By Håkon Helgesen
Today’s numbers from Ross provide another sign that the apparel market as a whole struggled during the first quarter. While Ross’ numbers were far from terrible, there has been a distinct slowdown in growth from a company that, like TJX, has a long-standing record of reporting stellar numbers.
The total sales uplift of 7% is respectable enough and has been helped along by the 88 new stores opened over the past 12 months. However, the 3% comparable uplift is uncharacteristically slim, particularly since it comes off the back of a moderate prior year comparative.
Ross will continue to open stores, adding about 80 to 90 each year across both the Ross and dd’s banners. Physical shops … remain a vital route to growth for off-price players. Arguably, new stores will become even more important for driving the business if comparable sales growth continues to moderate.
As with TJX, our data show that Ross suffered from more customer sharing during the first quarter as excessive discounting in the market persuaded some shoppers to spend more elsewhere. Fortunately, there was little erosion in customer numbers which suggests that Ross has not fallen out of favor with consumers – it just has to work a bit harder in getting the shoppers it does have to spend more.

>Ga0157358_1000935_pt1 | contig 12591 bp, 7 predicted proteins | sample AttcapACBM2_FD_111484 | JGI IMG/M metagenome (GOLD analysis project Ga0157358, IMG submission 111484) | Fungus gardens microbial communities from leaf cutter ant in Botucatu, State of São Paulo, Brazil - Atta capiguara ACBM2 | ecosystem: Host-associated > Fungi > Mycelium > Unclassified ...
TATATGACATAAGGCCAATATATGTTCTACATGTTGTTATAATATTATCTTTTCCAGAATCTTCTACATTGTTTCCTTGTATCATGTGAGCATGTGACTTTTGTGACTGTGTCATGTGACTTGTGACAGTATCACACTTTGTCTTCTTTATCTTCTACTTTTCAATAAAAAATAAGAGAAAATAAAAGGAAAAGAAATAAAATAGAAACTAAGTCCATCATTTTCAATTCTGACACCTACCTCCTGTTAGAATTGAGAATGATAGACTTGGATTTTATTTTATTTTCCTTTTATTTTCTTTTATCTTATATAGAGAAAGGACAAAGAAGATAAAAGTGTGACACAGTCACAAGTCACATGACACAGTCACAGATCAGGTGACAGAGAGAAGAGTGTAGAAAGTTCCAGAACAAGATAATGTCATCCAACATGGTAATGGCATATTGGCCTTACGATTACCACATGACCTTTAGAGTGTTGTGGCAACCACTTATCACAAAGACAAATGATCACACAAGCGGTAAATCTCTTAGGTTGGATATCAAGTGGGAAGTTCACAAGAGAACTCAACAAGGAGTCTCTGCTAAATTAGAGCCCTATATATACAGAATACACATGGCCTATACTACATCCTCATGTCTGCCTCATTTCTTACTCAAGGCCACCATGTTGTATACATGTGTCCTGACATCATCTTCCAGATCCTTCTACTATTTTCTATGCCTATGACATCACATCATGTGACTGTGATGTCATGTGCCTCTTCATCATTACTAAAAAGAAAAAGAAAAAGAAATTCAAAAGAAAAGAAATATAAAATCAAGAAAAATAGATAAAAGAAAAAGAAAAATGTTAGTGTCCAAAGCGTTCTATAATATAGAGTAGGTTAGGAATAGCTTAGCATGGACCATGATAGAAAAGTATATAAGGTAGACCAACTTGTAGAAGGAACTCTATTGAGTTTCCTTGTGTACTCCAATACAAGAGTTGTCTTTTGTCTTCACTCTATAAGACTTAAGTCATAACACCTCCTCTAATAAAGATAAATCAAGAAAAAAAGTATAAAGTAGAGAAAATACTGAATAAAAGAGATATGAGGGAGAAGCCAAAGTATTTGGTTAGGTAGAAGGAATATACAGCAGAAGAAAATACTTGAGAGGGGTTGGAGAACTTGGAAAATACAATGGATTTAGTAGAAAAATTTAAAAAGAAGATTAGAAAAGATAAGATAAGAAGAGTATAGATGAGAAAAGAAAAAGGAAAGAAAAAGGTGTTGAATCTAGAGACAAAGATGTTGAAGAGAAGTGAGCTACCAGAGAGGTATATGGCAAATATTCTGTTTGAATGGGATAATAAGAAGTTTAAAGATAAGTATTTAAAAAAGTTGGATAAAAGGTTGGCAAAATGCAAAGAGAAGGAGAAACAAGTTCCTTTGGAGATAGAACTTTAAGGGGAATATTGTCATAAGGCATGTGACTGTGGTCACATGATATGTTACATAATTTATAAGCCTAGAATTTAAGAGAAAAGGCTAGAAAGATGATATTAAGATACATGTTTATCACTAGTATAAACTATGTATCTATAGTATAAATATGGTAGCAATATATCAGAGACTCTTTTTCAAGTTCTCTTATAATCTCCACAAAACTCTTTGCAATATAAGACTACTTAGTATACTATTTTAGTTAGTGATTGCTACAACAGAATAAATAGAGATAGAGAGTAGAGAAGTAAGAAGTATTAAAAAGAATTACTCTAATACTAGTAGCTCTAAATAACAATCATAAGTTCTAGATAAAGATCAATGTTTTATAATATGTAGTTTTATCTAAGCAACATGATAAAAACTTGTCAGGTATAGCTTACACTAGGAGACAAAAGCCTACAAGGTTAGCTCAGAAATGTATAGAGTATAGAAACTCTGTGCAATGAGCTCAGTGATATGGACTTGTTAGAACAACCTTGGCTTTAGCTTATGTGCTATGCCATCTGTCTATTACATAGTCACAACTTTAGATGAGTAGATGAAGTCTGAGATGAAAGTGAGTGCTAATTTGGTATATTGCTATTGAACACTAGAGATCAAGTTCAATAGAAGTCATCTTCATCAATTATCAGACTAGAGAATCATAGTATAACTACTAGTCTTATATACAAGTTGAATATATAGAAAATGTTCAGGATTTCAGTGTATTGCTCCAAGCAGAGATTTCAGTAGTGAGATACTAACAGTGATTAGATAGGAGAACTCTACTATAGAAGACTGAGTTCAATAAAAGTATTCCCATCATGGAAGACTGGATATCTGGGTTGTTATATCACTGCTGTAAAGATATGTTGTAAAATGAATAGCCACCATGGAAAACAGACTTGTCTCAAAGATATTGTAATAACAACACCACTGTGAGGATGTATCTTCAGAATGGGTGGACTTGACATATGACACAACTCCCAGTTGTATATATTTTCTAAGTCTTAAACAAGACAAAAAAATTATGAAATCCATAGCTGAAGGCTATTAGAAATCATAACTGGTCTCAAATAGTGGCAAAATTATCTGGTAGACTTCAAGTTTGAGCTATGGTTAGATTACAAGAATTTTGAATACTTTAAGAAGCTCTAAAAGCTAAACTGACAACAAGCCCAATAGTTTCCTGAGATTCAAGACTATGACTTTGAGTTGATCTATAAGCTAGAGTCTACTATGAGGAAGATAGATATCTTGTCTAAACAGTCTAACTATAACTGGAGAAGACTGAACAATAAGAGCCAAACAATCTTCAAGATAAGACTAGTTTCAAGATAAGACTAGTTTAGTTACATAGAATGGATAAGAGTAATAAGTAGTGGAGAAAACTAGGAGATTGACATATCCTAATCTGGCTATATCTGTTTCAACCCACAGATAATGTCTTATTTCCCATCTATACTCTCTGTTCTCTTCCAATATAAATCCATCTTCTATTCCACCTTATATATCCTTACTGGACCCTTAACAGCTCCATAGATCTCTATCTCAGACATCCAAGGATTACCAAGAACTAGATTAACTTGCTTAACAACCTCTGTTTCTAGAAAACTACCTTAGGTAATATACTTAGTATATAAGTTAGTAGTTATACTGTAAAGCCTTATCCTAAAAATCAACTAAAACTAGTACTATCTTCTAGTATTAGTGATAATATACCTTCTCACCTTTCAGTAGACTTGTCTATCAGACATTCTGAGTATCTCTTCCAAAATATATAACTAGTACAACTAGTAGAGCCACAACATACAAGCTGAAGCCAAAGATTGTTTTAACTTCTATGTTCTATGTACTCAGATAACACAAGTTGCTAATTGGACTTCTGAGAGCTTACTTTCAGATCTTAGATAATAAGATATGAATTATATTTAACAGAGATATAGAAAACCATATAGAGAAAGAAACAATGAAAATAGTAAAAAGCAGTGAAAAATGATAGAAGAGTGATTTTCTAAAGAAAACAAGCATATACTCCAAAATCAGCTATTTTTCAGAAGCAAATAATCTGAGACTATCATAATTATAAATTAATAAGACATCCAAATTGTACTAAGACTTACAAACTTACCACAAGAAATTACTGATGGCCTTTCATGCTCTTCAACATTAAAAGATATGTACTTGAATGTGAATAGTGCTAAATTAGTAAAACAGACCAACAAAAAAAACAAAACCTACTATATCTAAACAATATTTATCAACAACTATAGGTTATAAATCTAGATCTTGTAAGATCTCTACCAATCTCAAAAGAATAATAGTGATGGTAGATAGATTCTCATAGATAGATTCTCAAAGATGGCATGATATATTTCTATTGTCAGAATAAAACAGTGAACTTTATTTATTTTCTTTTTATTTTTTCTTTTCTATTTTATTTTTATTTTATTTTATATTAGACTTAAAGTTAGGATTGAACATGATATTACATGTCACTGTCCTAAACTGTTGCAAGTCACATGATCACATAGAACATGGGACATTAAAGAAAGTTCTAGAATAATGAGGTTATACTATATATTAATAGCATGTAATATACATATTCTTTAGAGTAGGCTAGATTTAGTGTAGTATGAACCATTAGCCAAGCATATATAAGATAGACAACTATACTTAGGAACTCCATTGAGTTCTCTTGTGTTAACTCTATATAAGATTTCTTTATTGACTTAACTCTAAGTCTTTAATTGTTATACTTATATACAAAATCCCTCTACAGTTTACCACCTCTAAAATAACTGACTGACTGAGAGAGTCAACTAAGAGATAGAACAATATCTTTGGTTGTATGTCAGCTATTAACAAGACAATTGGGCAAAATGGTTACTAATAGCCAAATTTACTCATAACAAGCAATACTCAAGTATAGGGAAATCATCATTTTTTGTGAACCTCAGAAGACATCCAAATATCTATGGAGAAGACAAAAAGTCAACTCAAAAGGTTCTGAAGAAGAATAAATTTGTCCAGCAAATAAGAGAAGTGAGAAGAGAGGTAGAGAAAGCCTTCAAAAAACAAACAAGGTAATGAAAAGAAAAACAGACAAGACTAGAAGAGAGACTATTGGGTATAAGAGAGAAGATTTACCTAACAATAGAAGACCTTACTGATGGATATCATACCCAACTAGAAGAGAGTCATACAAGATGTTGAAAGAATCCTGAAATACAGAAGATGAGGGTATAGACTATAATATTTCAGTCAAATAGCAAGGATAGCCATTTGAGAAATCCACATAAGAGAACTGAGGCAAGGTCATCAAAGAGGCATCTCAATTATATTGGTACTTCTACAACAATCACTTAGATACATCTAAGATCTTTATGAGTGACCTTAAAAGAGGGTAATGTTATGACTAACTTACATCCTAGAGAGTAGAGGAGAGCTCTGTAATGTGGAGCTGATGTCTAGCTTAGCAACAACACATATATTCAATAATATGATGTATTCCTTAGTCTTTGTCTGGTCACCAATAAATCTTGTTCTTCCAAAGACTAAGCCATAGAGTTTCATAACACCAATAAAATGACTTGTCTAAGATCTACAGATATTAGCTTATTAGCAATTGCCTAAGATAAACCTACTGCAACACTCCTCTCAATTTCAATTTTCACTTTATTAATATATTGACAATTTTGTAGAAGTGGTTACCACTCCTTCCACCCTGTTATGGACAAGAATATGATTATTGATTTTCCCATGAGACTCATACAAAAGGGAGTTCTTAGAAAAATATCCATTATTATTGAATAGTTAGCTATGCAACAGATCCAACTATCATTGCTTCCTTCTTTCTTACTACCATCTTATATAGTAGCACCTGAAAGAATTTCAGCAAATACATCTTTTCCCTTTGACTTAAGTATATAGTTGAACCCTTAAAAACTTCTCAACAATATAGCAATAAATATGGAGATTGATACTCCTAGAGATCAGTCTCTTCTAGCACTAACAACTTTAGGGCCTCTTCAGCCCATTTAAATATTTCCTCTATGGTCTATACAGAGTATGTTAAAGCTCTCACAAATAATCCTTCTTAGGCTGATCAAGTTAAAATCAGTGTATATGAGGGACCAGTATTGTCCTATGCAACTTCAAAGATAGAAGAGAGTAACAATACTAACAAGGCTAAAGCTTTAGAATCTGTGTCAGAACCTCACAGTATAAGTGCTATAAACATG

Against this challenging backdrop, Ross’ tendency to err on the side of caution when issuing future forecasts has paid dividends. The low-ball sales estimate it released at the end of last quarter has been comfortably beaten.
While sales growth is lower, Ross has engineered a much better outcome on the bottom line where net earnings rose by 10.4%. Most of this is down to an increase in operating margin, which at 15.2% exceeded forecasts. A reduction in interest expense also helped the profit figure. In our view, we expect the healthy profit gains to continue across the rest of this year.
Looking ahead, Ross will continue to open stores — adding about 80/90 each year across both the Ross and dd’s banners. Although there is some background noise in the industry which talks down the importance of physical shops, we believe that these remain a vital route to growth for off-price players, and see no reason why Ross should slow the pace of development.
Arguably new stores will become even more important for driving the business if comparable sales growth continues to moderate. Ross has forecast just this, penciling in a 1-2% same-store uplift for the next quarter. Given Ross’ record of under-forecasting, this could well be a conservative judgment, but it does underline the fact the business sees current pressures continuing for some time.
Over the medium term, we are more optimistic about Ross’ comparable sales. We think that improvements to the range — especially in womenswear — along with opportunities in underweight categories like homewares will provide some buoyancy. That said, Ross will nonetheless need to work much harder to make headway in the year ahead.
Håkon Helgesen is an analyst at GlobalData Retail.